Justin Herbert's new deal may impact negotiations between Jaguars and Trevor Lawrence

• Justin Herbert just got a 5-year extension worth $262.5M from the LA Chargers

• Herbert's recent deal might impact negociations between the Jacksonville Jaguars and Trevor Lawrence

Chargers quarterback Justin Herbert looks to throw during the first quarter of an NFL first round
Chargers quarterback Justin Herbert looks to throw during the first quarter of an NFL first round / Corey Perrine / USA TODAY NETWORK

Dallas Cowboys cornerback Trevon Diggs made headlines early Tuesday when he inked a five-year extension worth $97 million. But that was just the first of a handful of deals that took place on the same day. Not to be left behind, running back Saquon Barkley reported to New York Giants training camp and agreed to a new one-year deal that paid him a bit more than the franchise tag. However, the best deal was yet to come and that's one that could potentially impact contract talks between the Jacksonville Jaguars and Trevor Lawrence.

Tuesday evening, news surfaced that Los Angeles Chargers quarterback had struck a five-year, $262.5 million contract extension that runs through 2029. While Herbert hasn't won a playoff game throughout his career, he's managed to keep the Bolts afloat and gives them a chance to come on top week in and week out, which is precisely what you want from your franchise quarterback.

While it's Herbert's place as a top passer in the league is up for debate, the quarterback market doesn't reward the best players at the position. Instead, whoever's up next for a new contract next usually gets to get the highest possible deal.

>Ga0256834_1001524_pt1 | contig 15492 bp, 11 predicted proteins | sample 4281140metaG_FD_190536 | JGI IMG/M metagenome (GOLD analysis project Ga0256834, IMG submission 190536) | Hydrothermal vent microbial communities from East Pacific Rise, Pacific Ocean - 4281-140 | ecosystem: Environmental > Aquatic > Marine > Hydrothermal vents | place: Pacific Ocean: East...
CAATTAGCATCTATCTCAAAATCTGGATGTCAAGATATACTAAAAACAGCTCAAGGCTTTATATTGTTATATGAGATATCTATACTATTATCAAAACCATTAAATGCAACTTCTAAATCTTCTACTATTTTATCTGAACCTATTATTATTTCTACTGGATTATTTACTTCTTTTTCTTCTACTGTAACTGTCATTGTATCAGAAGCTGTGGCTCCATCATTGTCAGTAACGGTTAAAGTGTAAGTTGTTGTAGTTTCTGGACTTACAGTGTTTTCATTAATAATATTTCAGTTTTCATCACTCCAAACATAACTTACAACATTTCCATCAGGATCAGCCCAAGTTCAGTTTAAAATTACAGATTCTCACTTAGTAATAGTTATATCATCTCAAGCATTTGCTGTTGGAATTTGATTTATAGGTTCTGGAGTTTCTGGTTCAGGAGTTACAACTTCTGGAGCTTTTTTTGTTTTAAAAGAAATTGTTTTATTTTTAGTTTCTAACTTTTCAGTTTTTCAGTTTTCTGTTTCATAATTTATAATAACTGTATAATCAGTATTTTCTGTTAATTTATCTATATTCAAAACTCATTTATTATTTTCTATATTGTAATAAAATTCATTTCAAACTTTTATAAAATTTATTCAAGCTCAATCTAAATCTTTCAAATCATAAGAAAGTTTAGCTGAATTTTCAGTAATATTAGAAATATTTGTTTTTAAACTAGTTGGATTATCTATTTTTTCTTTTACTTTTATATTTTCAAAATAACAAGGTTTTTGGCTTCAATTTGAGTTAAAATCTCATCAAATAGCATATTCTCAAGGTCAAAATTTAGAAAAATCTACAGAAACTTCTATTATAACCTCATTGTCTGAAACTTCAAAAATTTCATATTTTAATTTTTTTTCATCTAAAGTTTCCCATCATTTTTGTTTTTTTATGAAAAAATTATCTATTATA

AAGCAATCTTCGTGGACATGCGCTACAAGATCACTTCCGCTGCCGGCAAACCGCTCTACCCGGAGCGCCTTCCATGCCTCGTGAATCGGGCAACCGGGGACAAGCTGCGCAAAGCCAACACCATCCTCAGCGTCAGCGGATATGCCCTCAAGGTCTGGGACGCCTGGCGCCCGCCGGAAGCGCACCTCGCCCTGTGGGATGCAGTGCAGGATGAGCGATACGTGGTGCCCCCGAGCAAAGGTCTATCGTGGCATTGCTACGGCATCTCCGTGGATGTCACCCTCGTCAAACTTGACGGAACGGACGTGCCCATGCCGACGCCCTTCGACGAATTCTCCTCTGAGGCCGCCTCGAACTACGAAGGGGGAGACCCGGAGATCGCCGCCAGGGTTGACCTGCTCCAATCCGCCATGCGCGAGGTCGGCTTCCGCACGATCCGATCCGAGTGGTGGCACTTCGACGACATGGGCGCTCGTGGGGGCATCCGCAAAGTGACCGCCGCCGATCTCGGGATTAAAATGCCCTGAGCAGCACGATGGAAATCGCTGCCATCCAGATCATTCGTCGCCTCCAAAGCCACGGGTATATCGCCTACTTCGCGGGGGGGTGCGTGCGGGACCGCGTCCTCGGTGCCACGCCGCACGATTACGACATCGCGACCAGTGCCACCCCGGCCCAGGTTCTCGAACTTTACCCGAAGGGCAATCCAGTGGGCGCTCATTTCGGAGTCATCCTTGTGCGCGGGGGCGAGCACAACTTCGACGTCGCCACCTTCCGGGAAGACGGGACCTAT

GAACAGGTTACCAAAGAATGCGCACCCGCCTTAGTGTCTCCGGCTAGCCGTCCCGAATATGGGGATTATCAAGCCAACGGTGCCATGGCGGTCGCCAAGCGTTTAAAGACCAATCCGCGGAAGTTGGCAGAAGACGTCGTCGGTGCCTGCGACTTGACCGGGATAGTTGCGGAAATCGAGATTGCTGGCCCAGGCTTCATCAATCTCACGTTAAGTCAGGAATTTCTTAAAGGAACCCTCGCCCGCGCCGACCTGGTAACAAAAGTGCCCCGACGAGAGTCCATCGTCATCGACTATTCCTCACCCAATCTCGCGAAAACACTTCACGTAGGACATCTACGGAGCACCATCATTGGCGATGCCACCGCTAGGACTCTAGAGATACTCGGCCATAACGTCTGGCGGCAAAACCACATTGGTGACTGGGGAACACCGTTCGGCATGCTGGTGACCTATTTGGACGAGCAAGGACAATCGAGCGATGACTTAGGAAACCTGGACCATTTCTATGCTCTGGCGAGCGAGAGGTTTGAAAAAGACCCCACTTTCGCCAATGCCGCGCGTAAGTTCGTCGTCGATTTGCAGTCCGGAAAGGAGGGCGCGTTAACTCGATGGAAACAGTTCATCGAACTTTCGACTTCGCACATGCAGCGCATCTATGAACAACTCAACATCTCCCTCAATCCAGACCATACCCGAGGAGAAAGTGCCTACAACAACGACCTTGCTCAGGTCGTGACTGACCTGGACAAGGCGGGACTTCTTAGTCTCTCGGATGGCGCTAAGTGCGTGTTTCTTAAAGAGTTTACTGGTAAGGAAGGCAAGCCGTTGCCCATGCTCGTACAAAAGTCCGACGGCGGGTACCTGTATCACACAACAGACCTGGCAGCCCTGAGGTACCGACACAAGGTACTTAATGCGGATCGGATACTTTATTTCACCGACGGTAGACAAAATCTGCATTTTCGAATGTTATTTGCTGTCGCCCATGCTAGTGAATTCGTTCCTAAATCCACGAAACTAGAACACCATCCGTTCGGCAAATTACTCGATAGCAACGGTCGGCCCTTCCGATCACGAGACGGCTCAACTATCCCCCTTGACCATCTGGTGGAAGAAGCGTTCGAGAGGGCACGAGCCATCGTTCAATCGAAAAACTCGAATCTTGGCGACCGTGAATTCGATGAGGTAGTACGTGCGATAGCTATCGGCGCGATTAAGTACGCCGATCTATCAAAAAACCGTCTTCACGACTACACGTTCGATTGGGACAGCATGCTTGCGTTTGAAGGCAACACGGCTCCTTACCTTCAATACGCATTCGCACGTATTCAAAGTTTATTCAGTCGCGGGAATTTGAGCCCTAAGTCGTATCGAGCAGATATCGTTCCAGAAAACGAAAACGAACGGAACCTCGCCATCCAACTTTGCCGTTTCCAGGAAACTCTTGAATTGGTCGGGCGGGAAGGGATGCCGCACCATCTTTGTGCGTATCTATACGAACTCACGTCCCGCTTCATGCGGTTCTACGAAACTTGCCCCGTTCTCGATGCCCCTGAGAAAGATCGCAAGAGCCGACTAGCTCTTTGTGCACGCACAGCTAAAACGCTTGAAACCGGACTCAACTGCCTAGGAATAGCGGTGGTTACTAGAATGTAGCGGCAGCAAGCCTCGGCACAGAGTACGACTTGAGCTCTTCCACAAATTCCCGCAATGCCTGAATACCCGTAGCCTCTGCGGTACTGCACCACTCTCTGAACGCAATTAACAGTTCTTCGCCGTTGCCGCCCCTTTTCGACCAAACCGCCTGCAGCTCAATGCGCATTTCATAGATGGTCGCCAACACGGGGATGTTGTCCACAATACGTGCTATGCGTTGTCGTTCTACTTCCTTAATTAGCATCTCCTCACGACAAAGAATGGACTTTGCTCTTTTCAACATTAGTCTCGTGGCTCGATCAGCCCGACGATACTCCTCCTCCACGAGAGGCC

This is why you'll often see non-elite quarterbacks set the market. Nobody will think of Derek Carr or Kirk Cousins as top-echelon. Yet, they both managed to get premium contracts in the late 2010s. Then again, neither one held the claim of being the highest-paid quarterback too long as someone else got a better deal not long after, and that's the thing.

The demand for good (not even great) quarterbacks outweighs the supply, so teams are willing to pay a premium at the position. This is why will see new signal-caller becoming the highest-paid at the position even if they're not the best.

Of course, there are exceptions to the rule (and exceptions to the exception). Patrick Mahomes comes to mind. He's willing to "take a discount" to ensure the Kansas City Chiefs have enough money to spend at other positions. Having said that, it's not the quarterback's responsibility to manage the cap. That falls on the front office's shoulders. In the Jags' case, that would be Trent Baalke, who will be one of many people that will handle negotiations with Trevor Lawrence.

Jaguars QB Trevor Lawrence is next in line to get paid and he's eligible in 2024

After Herbert, Joe Burrow will probably be the next quarterback that will get paid. An extension could come at any time in the upcoming months, and the longer the Cincinnati Bengals wait to lock him up, the more they'll need to pay him, that's why clubs try to secure their franchise signal-caller as soon as they can, and that's something the Jags should consider doing when Trevor Lawrence becomes eligible for a contract in 2024.

Just before the draft, B&T attended a media session put together by The 33rd Team in which former general managers Rick Spielman and Mike Tannenbaum projected Lawrence to get $55 million annually in his next contract. Based on how the market is unfolding, that seems like an accurate estimate.

Even though there's a chance Lawrence could agree to a discount, nobody should blame him if he asks for a top-market contract. He could use Herbert's new deal (or Burrow's if he signs) as a baseline to get an extension done but whatever amount he requests, the Jacksonville Jaguars should gladly oblige. After all, they have found their franchise quarterback, they cannot afford to let him walk now.

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